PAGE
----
STATE v. JASON GONZALEZ, SC 18991
Judicial District of Stamford-Norwalk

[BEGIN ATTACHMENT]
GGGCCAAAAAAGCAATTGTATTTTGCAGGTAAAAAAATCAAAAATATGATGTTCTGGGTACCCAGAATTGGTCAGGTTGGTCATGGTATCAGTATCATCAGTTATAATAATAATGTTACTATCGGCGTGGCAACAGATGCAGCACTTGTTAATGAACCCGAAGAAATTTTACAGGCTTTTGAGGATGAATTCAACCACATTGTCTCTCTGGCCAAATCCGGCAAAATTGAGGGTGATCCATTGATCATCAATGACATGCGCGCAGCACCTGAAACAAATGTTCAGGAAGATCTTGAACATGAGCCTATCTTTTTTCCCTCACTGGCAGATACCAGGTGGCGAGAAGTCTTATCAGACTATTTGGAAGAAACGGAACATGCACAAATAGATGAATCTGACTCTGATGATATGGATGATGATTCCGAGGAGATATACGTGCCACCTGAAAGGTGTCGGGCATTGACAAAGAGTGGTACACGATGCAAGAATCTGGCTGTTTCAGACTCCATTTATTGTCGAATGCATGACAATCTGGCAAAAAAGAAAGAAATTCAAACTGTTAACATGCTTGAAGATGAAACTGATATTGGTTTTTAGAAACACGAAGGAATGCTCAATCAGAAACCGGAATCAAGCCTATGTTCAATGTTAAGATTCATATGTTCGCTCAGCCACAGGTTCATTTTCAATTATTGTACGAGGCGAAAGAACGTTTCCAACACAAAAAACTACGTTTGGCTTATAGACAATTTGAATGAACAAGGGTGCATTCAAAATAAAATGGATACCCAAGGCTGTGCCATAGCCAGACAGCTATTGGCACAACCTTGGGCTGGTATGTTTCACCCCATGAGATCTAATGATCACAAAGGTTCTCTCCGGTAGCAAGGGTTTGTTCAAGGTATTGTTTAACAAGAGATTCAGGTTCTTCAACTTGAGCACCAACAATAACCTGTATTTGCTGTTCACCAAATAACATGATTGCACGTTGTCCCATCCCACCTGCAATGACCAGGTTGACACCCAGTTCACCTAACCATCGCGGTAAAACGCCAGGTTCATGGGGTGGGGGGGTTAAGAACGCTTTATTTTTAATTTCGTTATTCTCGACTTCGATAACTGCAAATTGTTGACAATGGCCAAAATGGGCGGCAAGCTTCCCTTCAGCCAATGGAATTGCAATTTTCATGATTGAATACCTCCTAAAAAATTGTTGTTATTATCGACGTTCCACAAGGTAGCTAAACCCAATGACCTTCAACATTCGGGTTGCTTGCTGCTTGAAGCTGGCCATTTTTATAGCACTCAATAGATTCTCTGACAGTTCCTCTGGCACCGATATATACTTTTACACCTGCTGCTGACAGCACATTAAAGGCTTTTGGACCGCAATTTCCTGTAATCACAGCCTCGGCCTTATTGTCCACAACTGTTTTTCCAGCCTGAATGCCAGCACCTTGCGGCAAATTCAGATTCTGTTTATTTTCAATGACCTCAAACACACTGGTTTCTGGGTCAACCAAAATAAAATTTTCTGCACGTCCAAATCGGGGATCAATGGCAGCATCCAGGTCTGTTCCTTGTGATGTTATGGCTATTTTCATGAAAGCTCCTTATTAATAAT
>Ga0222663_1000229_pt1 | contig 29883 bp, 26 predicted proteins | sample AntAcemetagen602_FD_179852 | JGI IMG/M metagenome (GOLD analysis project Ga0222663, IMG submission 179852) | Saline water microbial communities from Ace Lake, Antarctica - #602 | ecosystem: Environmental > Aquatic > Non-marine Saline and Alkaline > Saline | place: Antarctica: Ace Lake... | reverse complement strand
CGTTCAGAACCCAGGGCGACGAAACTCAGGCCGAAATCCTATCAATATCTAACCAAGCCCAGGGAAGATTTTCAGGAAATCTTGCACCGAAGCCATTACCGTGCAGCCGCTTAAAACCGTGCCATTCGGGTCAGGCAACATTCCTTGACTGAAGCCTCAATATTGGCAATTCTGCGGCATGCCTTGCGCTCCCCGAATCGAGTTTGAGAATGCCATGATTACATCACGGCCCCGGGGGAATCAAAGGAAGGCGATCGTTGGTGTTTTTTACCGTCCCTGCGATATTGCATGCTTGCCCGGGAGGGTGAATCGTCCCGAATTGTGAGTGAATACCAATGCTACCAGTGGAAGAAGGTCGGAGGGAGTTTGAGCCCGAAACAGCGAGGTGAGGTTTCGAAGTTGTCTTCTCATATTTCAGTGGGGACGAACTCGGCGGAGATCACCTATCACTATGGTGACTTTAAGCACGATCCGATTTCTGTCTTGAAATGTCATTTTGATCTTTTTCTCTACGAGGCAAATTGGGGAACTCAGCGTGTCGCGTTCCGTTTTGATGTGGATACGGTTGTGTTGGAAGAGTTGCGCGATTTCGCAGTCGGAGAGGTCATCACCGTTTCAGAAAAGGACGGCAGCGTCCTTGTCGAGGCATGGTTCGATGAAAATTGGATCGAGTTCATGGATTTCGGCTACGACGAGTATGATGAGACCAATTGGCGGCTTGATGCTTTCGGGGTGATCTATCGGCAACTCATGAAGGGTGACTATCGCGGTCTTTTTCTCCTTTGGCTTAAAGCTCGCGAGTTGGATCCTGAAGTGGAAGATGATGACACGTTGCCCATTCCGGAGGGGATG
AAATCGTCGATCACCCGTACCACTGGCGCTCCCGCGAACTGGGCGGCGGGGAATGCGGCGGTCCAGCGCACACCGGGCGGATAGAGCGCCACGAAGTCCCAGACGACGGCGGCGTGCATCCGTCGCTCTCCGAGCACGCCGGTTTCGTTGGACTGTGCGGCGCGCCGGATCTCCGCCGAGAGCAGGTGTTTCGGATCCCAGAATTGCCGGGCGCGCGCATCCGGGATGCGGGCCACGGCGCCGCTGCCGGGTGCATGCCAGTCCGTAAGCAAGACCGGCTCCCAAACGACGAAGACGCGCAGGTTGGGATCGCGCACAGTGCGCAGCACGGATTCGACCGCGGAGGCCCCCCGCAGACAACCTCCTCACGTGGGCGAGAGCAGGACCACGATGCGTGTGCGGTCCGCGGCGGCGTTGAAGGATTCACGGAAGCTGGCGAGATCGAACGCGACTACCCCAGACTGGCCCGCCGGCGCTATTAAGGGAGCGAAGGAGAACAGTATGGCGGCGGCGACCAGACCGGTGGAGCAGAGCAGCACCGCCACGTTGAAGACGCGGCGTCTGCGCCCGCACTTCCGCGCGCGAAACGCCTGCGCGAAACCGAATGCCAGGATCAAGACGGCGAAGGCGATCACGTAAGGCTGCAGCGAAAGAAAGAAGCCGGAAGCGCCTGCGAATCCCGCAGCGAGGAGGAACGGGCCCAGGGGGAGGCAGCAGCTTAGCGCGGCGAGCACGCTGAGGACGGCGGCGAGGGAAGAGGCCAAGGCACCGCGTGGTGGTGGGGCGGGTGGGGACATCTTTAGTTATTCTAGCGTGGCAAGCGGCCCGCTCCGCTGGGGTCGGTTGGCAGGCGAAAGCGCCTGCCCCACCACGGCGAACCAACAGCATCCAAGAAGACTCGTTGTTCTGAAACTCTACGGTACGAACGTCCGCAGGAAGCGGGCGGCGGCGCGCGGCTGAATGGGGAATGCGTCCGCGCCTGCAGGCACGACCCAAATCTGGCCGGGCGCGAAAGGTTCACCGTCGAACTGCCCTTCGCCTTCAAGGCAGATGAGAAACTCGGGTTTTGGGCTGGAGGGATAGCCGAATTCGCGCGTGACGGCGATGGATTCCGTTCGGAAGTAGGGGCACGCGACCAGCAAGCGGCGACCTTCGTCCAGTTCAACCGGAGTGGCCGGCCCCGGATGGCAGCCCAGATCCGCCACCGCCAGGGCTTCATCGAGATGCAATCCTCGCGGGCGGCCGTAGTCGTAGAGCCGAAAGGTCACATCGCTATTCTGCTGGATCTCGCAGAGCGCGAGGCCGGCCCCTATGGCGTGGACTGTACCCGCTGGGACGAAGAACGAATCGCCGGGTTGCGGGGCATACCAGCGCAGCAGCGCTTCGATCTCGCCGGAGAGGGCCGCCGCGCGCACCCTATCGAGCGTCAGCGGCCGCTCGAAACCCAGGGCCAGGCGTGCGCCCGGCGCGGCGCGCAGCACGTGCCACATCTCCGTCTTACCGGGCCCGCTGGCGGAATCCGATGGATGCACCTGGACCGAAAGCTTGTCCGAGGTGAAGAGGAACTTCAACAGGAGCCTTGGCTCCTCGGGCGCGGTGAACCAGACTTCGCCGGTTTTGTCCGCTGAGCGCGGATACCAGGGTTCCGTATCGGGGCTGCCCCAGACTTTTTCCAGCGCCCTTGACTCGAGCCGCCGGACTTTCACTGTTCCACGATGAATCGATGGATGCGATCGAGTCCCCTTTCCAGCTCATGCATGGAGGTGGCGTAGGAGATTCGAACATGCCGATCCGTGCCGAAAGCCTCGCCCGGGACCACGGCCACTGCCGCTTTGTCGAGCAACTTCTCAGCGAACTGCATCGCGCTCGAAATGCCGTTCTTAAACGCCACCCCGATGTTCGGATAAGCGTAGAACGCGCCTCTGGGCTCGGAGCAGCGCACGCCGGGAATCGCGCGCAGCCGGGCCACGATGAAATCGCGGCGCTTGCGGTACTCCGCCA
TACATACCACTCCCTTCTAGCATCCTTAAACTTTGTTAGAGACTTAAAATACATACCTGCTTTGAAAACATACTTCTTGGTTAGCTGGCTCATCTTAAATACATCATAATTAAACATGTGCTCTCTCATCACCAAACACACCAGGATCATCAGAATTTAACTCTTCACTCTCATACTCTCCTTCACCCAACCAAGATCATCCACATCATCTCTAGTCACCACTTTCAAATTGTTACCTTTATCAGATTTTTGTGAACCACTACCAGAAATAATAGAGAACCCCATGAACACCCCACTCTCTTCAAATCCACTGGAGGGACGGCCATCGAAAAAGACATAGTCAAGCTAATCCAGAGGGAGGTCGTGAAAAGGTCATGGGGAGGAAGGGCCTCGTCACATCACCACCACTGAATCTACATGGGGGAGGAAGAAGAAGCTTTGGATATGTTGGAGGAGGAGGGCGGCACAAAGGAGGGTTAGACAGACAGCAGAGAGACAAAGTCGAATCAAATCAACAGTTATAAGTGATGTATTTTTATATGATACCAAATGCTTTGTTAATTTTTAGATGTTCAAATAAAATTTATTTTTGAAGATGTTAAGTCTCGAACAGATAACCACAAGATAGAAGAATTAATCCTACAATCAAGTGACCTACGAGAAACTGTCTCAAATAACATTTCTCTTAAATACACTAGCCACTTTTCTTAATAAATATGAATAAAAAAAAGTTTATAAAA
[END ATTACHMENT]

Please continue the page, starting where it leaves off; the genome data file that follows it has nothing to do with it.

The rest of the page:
Criminal; Accessorial Liability; Whether Evidence was Sufficient to Support the Defendant's Conviction of Manslaughter in the First Degree with a Firearm as an Accessory. Donald Wilson was in the process of completing an illegal drug sale when he was interrupted by the victim. Soon thereafter, the victim became involved in a verbal altercation with the defendant, who was standing nearby. The argument escalated, and the defendant pulled out a gun. The defendant and the victim began to struggle for control of the gun. While they were struggling, Wilson was somehow able to gain possession of the gun. He then allegedly shot and killed the victim. For his role in the victim's murder, the defendant was charged with manslaughter in the first degree with a firearm as an accessory, which requires proof that the defendant, acting with the intent to cause serious physical injury to another person, intentionally aided a principal offender in causing the death of such person, and that the principal, in committing the act, used a firearm. After trial, the jury returned a guilty verdict on the manslaughter charge. The defendant appealed, claiming that the evidence was insufficient to support his conviction. In response, the state claimed that the conviction was supported by direct and circumstantial evidence and the logical inferences drawn therefrom. According to the state, the evidence established that Wilson and the defendant were associated in the drug trade, that the victim was interfering with a drug transaction and that the defendant aided Wilson in shooting the victim by providing the weapon. The Appellate Court (135 Conn. App. 101) disagreed, determining that there was no evidence that the defendant participated in the drug transaction, and that, in the absence of such evidence, the jury reasonably could not have found that the defendant was associated in the drug trade with Wilson. The court opined that the evidence suggested that the impetus behind the defendant's decision to brandish his gun was his argument with the victim and not the victim's interference with Wilson's drug transaction. Further, the court concluded that there was insufficient evidence that the defendant intentionally aided Wilson in shooting the victim, noting that there was no evidence from which it could be reasonably inferred that the defendant gave the gun to Wilson. The evidence that the defendant brandished his gun and that the gun was subsequently acquired by Wilson during the course of the struggle between the defendant and the victim, the court opined, was not sufficient to prove that the defendant intentionally aided Wilson in shooting the victim. Accordingly, the Appellate Court reversed the defendant's manslaughter conviction for insufficiency of evidence. In this appeal, the Supreme Court will review the Appellate Court's decision.